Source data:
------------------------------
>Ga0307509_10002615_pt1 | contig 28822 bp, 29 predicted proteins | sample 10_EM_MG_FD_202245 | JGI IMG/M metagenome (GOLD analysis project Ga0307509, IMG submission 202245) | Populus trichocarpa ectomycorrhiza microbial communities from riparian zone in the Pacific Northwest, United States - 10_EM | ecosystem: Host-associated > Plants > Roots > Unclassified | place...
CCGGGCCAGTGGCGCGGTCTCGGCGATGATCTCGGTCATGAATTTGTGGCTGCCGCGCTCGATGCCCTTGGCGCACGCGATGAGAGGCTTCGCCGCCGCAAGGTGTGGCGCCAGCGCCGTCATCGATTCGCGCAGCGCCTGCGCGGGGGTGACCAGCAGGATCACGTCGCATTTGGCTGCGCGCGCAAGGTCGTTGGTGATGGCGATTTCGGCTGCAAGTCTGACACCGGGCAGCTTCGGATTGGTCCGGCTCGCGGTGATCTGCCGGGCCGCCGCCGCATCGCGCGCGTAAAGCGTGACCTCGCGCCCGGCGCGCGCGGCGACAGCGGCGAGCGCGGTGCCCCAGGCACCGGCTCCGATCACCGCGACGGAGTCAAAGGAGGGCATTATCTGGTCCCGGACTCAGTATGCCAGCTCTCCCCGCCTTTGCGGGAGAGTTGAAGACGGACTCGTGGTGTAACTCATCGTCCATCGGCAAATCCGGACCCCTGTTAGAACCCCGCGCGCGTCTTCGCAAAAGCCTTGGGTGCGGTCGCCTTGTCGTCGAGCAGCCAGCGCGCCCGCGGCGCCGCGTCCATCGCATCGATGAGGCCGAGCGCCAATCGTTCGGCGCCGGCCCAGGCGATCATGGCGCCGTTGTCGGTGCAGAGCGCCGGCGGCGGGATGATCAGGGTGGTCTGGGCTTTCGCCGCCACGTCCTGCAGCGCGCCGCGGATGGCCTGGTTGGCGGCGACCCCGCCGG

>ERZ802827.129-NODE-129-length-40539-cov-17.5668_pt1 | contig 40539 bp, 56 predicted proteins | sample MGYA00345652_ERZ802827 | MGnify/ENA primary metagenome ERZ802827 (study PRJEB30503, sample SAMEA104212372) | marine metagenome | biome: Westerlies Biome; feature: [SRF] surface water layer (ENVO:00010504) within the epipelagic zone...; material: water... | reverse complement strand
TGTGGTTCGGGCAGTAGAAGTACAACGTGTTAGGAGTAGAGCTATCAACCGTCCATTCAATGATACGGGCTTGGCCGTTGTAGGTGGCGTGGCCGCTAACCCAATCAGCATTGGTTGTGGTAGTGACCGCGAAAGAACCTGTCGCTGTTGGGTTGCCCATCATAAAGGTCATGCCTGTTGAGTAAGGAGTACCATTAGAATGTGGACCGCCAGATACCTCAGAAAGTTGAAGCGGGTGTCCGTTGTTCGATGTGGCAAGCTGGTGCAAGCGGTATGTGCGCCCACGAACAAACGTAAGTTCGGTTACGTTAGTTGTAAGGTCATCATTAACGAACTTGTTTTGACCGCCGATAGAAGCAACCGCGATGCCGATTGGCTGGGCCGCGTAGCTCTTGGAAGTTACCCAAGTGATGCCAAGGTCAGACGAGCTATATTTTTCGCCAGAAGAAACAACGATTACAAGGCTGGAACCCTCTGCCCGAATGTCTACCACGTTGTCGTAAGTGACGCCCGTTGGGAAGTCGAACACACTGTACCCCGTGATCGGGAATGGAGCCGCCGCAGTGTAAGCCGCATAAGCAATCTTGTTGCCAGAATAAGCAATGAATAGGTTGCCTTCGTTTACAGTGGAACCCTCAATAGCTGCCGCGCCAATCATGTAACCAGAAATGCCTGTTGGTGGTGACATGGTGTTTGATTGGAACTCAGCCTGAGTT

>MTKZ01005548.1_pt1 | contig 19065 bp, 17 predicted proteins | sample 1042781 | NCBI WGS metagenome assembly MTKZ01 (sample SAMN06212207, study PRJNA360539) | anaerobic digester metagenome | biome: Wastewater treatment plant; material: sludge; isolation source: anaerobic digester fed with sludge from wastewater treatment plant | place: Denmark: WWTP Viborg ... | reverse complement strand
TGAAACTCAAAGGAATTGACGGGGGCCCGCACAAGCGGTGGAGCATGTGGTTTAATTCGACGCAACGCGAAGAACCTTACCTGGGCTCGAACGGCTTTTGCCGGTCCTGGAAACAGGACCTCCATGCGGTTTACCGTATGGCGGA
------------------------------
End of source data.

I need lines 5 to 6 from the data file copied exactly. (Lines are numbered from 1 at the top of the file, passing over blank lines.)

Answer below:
>MTKZ01005548.1_pt1 | contig 19065 bp, 17 predicted proteins | sample 1042781 | NCBI WGS metagenome assembly MTKZ01 (sample SAMN06212207, study PRJNA360539) | anaerobic digester metagenome | biome: Wastewater treatment plant; material: sludge; isolation source: anaerobic digester fed with sludge from wastewater treatment plant | place: Denmark: WWTP Viborg ... | reverse complement strand
TGAAACTCAAAGGAATTGACGGGGGCCCGCACAAGCGGTGGAGCATGTGGTTTAATTCGACGCAACGCGAAGAACCTTACCTGGGCTCGAACGGCTTTTGCCGGTCCTGGAAACAGGACCTCCATGCGGTTTACCGTATGGCGGA